Fishermen and Friends of the Sea (FFOS) has lodged an official complaint with the Environmental Management Authority (EMA) against a housing development at Ross Lands, St. James for an alleged breach of its Certificate of Environmental Clearance (CEC).
The action was filed on behalf of residents of Ross Lands, St James who say construction of the 96-unit housing development project called ‘THE VIEW at Fort George’ is affecting the environment and their health. The complaint alleges that several residents have experienced “symptoms of respiratory and skin irritation as a result of the airborne sediment transmission.” FFOS Corporate Secretary Gary Aboud is a resident of Lower Fort George.
The complaint which was filed on June 10, 2020, alleges that Guardian Life of the Caribbean Limited – as the entity granted EMA clearance via the CEC – was in breach of two clauses of the CEC (Certificate of Environmental Clearance).
A CEC is a permit issued by the EMA giving approval for certain types of projects and activities. It also lists conditions that must be met in order to minimise negative environmental impact on communities. The CEC for this development in Upper Bournes Road, Ross Lands, St James was granted to Guardian Life on November 27, 2019 for the specific purpose of “the clearing, cutting, grading, filling and excavation of 4.71 hectares of land and the establishment of a housing community with recreational facilities.”
In an interview with Cari-Bois Environmental News Network, Ross Lands stalwart, Hilary Ann Browne, 76, said residents’ difficulties began “around April”, just two months after they noticed construction activity picking up pace. Clouds of dust which she said could be seen from Fort George were affecting residents’ quality of life. “You can dust the furniture ten times for the day and you have the same amount of heavy, heavy dust that you can sweep off from the dining table,” lamented Browne.
Contacted for a response to FFOS’ complaint, Ronald Ammon, architect at Home Solutions Trinidad and Tobago – which is overseeing the construction and relevant approvals for ‘THE VIEW at Fort George’ – acknowledged “the occurrence of dust” which he attributed to “the construction of retaining walls along the eastern and western boundaries at the lower portion of the site, to safely contain the earth.”
The construction of retaining walls was a condition set by the EMA in granting the CEC in order to minimise migration of sediment off-site. In its complaint, FFOS said that while the developer had placed sediment fences, the location of the sloped land “renders them ineffective.”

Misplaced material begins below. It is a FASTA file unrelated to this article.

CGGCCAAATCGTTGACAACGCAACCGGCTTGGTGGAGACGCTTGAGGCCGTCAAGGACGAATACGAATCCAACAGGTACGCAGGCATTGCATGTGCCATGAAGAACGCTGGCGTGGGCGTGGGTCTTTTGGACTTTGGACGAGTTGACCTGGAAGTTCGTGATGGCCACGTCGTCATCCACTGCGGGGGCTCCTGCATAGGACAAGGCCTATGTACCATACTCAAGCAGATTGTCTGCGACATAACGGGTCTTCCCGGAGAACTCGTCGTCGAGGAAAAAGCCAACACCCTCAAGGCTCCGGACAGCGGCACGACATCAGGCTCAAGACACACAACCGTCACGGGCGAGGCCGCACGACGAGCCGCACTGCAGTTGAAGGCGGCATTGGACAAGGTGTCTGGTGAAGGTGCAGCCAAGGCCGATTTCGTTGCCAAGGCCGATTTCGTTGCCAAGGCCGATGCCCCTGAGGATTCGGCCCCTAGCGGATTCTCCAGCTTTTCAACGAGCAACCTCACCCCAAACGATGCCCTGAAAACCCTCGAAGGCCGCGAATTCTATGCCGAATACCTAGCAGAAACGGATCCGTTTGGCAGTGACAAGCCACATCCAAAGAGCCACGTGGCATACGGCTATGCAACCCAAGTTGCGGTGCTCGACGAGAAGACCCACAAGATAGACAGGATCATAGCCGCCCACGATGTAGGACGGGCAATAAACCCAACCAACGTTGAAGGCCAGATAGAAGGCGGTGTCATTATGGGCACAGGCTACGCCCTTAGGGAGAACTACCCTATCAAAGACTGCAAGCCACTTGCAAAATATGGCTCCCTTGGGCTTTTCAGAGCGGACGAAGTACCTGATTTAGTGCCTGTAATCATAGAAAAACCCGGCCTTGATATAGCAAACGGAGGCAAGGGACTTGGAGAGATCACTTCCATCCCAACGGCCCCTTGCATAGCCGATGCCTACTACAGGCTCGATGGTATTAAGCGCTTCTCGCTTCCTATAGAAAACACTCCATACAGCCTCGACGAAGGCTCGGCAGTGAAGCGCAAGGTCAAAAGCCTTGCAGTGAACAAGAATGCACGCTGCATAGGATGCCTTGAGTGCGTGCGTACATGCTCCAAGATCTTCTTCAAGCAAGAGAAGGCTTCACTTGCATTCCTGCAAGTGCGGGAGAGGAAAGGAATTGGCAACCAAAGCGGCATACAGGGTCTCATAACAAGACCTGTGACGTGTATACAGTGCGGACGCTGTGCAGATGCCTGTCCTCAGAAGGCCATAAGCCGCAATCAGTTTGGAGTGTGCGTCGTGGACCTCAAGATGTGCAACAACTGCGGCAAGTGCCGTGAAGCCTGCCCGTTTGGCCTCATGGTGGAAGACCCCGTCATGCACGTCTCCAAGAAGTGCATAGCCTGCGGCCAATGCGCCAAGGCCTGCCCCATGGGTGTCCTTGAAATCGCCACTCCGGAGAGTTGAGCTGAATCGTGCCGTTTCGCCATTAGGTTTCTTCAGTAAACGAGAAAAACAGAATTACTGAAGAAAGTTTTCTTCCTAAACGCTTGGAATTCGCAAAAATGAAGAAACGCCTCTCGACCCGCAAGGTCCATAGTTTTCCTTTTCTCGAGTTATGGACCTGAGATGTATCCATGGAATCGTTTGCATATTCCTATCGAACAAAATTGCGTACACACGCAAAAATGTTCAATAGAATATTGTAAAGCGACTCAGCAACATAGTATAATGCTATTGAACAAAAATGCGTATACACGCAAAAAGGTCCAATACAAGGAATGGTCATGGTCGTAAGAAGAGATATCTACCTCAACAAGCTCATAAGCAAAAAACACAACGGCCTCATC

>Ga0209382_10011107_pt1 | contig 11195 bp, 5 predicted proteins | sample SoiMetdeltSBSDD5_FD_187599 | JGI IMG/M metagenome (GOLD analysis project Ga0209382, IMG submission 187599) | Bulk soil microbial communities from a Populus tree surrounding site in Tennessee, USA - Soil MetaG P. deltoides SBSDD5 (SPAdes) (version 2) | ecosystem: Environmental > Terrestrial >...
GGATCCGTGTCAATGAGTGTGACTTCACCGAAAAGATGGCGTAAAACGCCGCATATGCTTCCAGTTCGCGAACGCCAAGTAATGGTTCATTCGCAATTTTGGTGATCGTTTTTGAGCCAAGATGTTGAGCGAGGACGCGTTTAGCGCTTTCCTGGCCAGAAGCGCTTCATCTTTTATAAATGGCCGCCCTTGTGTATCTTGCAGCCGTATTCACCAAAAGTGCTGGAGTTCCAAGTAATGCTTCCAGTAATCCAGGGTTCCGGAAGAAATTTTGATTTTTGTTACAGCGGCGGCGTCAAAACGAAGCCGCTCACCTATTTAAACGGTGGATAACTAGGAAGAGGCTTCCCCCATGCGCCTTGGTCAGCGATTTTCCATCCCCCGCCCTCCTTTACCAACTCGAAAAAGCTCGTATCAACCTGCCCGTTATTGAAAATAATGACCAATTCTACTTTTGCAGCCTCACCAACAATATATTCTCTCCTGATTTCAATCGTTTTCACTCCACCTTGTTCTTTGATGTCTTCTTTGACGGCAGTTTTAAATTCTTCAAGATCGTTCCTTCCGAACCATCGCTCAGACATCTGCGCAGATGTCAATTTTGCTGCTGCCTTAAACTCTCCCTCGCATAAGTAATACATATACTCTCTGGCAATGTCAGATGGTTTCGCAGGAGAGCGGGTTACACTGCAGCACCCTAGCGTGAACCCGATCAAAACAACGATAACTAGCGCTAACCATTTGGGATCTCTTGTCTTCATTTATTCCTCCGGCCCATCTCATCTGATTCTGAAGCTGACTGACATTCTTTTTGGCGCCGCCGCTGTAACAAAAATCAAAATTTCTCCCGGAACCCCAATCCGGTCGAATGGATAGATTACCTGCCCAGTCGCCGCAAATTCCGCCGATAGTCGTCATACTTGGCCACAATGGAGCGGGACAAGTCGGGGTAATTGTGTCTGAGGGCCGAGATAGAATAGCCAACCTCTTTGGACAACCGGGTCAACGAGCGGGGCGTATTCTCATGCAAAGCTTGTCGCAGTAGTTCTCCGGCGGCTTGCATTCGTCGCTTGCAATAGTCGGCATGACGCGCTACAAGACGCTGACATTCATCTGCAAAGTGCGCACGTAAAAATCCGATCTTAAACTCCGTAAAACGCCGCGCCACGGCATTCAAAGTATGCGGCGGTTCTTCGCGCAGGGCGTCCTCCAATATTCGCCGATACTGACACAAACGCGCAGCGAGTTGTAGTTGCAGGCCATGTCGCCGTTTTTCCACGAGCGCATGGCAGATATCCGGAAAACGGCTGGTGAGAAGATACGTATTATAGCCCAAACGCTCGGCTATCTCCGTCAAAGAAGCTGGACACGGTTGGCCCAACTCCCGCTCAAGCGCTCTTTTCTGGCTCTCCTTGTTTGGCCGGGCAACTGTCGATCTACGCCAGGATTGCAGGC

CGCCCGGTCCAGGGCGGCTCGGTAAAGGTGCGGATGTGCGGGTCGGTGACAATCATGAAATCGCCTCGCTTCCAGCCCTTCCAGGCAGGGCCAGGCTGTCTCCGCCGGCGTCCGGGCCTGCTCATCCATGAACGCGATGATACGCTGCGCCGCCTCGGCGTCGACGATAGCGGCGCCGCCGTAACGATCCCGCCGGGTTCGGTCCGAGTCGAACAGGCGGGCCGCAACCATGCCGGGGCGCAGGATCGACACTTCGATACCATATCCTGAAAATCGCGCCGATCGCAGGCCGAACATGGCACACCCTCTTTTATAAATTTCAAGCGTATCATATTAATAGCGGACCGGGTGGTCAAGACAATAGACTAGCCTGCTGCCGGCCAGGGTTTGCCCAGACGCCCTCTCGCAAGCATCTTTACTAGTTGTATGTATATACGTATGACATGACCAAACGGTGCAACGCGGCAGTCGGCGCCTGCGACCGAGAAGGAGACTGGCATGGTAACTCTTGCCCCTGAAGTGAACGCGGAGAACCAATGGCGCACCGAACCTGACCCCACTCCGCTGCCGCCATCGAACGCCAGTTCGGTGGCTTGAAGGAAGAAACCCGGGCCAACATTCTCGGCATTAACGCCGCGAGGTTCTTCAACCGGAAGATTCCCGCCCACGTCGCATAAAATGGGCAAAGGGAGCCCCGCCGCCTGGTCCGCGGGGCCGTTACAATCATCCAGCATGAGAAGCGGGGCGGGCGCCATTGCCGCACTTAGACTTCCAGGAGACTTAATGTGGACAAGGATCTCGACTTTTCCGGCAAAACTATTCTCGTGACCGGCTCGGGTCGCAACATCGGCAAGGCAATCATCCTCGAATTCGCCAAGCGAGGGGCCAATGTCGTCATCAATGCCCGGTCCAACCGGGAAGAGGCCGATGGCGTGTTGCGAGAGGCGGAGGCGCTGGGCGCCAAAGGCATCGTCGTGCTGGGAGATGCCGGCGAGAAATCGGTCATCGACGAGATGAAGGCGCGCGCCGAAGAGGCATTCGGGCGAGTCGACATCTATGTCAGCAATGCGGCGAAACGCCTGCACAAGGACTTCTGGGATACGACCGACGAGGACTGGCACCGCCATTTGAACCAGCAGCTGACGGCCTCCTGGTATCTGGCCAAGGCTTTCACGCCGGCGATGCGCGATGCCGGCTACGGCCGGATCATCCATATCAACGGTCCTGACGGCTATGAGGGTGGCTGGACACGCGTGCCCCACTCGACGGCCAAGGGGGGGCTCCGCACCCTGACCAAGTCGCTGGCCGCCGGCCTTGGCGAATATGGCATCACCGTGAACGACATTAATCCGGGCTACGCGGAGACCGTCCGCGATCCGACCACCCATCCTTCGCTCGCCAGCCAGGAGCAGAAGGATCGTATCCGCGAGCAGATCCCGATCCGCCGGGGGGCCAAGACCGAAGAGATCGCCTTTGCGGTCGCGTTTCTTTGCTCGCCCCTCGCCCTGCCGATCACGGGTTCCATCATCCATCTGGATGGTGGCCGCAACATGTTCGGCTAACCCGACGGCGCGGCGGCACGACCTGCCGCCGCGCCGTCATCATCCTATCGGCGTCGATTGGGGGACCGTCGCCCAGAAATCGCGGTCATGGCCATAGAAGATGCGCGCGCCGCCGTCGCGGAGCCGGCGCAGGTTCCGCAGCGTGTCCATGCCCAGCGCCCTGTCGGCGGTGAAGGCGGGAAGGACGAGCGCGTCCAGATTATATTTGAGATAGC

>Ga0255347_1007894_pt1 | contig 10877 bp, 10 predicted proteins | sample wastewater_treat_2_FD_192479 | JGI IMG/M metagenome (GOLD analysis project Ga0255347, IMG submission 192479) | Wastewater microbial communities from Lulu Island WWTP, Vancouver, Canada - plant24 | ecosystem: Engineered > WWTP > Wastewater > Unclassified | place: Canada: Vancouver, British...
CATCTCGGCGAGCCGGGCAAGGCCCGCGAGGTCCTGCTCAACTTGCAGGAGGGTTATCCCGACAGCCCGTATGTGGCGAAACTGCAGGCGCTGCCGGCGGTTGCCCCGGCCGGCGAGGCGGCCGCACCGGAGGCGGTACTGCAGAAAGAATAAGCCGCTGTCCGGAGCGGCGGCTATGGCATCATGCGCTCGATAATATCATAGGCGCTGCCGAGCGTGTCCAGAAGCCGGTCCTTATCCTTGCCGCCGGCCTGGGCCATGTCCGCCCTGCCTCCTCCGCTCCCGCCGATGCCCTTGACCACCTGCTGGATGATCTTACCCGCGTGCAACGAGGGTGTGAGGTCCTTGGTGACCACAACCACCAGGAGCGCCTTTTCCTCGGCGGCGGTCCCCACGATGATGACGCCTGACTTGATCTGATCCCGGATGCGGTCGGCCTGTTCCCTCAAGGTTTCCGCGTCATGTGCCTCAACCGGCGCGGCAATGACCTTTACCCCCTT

Asked what additional measures were being taken to address concerns about (airborne) sediment transmission, Ammon responded that they had increased the frequency of water trucks on location to complement the silt fencing around the perimeter of the site – a technique which is sometimes used to keep down the dust. Ammon also claimed the developer had offered to assist affected residents with the clean-up of their premises on a regular basis.
In addition to concerns about dust, the complaint filed by FFOS alleges a breach of section 3.4 of the CEC for the Fort George housing development which outlined that “all approach roads are kept clear of debris, mud, gravel, sediments or other materials generated from construction activities, at all points of site ingress and egress for vehicles.” FFOS claimed to have photographic and video evidence showing the roadway covered in rubble – which it further alleged, “indicates a clear breach of the CEC.”
In response to this allegation, Ammon claimed that even before work began the roadway was in a “severe state of disrepair” and that a photographic survey of the area was conducted at that point for submission to the Diego Martin Regional Corporation.
FFOS Programme Co-ordinator Lisa Premchand said the NGO is hoping that the EMA will respond to its complaint by issuing a notice of violation against the developer. However, she added that if the situation does not improve within a month, FFOS will send notice of direct private party action to the EMA.
Asked why FFOS has chosen to take on this case on behalf of the residents, Premchand said that one of the NGO’s core objectives was to “represent communities who are without a voice, under-represented or don’t have the necessary resources and capacity to represent themselves.” She added “We follow planning projects to ensure they are aligned with the principle of sustainable development and to ensure that communities are part of the decision-making process.”